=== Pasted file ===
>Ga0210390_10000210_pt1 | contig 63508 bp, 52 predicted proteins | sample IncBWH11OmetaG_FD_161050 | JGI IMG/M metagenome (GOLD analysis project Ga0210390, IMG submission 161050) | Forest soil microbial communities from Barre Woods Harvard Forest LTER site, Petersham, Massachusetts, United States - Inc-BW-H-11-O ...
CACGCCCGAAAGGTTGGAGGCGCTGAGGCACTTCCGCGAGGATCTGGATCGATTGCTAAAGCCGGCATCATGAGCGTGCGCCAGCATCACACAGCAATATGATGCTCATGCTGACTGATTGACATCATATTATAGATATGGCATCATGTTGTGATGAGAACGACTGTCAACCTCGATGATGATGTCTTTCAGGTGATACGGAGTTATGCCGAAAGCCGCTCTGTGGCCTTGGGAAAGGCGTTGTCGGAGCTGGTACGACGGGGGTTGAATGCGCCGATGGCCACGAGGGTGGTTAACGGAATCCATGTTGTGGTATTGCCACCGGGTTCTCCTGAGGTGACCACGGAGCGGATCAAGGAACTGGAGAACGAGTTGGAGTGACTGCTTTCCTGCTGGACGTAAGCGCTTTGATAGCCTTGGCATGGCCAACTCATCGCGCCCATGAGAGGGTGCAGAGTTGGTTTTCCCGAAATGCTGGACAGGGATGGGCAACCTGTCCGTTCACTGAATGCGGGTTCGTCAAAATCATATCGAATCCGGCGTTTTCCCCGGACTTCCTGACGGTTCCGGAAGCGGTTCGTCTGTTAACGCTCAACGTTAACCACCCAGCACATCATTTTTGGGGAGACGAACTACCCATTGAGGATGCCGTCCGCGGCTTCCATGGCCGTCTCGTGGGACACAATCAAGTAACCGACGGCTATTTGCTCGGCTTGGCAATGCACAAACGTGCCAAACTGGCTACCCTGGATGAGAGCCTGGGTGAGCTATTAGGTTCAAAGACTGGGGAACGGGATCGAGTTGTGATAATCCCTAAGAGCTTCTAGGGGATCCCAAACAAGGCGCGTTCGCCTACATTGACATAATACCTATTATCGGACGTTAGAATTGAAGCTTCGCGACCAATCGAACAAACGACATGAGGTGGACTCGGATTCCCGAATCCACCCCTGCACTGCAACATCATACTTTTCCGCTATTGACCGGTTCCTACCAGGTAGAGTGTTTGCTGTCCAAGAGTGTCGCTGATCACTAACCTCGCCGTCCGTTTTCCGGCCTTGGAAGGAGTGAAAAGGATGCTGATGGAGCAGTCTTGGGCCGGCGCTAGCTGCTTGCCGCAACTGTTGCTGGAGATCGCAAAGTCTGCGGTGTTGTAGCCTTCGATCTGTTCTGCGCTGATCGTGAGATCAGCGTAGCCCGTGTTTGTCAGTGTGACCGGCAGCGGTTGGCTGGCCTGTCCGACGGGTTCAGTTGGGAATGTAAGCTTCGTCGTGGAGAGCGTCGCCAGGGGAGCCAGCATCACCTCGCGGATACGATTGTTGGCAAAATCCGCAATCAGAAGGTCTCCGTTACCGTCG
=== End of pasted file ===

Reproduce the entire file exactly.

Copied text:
>Ga0210390_10000210_pt1 | contig 63508 bp, 52 predicted proteins | sample IncBWH11OmetaG_FD_161050 | JGI IMG/M metagenome (GOLD analysis project Ga0210390, IMG submission 161050) | Forest soil microbial communities from Barre Woods Harvard Forest LTER site, Petersham, Massachusetts, United States - Inc-BW-H-11-O ...
CACGCCCGAAAGGTTGGAGGCGCTGAGGCACTTCCGCGAGGATCTGGATCGATTGCTAAAGCCGGCATCATGAGCGTGCGCCAGCATCACACAGCAATATGATGCTCATGCTGACTGATTGACATCATATTATAGATATGGCATCATGTTGTGATGAGAACGACTGTCAACCTCGATGATGATGTCTTTCAGGTGATACGGAGTTATGCCGAAAGCCGCTCTGTGGCCTTGGGAAAGGCGTTGTCGGAGCTGGTACGACGGGGGTTGAATGCGCCGATGGCCACGAGGGTGGTTAACGGAATCCATGTTGTGGTATTGCCACCGGGTTCTCCTGAGGTGACCACGGAGCGGATCAAGGAACTGGAGAACGAGTTGGAGTGACTGCTTTCCTGCTGGACGTAAGCGCTTTGATAGCCTTGGCATGGCCAACTCATCGCGCCCATGAGAGGGTGCAGAGTTGGTTTTCCCGAAATGCTGGACAGGGATGGGCAACCTGTCCGTTCACTGAATGCGGGTTCGTCAAAATCATATCGAATCCGGCGTTTTCCCCGGACTTCCTGACGGTTCCGGAAGCGGTTCGTCTGTTAACGCTCAACGTTAACCACCCAGCACATCATTTTTGGGGAGACGAACTACCCATTGAGGATGCCGTCCGCGGCTTCCATGGCCGTCTCGTGGGACACAATCAAGTAACCGACGGCTATTTGCTCGGCTTGGCAATGCACAAACGTGCCAAACTGGCTACCCTGGATGAGAGCCTGGGTGAGCTATTAGGTTCAAAGACTGGGGAACGGGATCGAGTTGTGATAATCCCTAAGAGCTTCTAGGGGATCCCAAACAAGGCGCGTTCGCCTACATTGACATAATACCTATTATCGGACGTTAGAATTGAAGCTTCGCGACCAATCGAACAAACGACATGAGGTGGACTCGGATTCCCGAATCCACCCCTGCACTGCAACATCATACTTTTCCGCTATTGACCGGTTCCTACCAGGTAGAGTGTTTGCTGTCCAAGAGTGTCGCTGATCACTAACCTCGCCGTCCGTTTTCCGGCCTTGGAAGGAGTGAAAAGGATGCTGATGGAGCAGTCTTGGGCCGGCGCTAGCTGCTTGCCGCAACTGTTGCTGGAGATCGCAAAGTCTGCGGTGTTGTAGCCTTCGATCTGTTCTGCGCTGATCGTGAGATCAGCGTAGCCCGTGTTTGTCAGTGTGACCGGCAGCGGTTGGCTGGCCTGTCCGACGGGTTCAGTTGGGAATGTAAGCTTCGTCGTGGAGAGCGTCGCCAGGGGAGCCAGCATCACCTCGCGGATACGATTGTTGGCAAAATCCGCAATCAGAAGGTCTCCGTTACCGTCG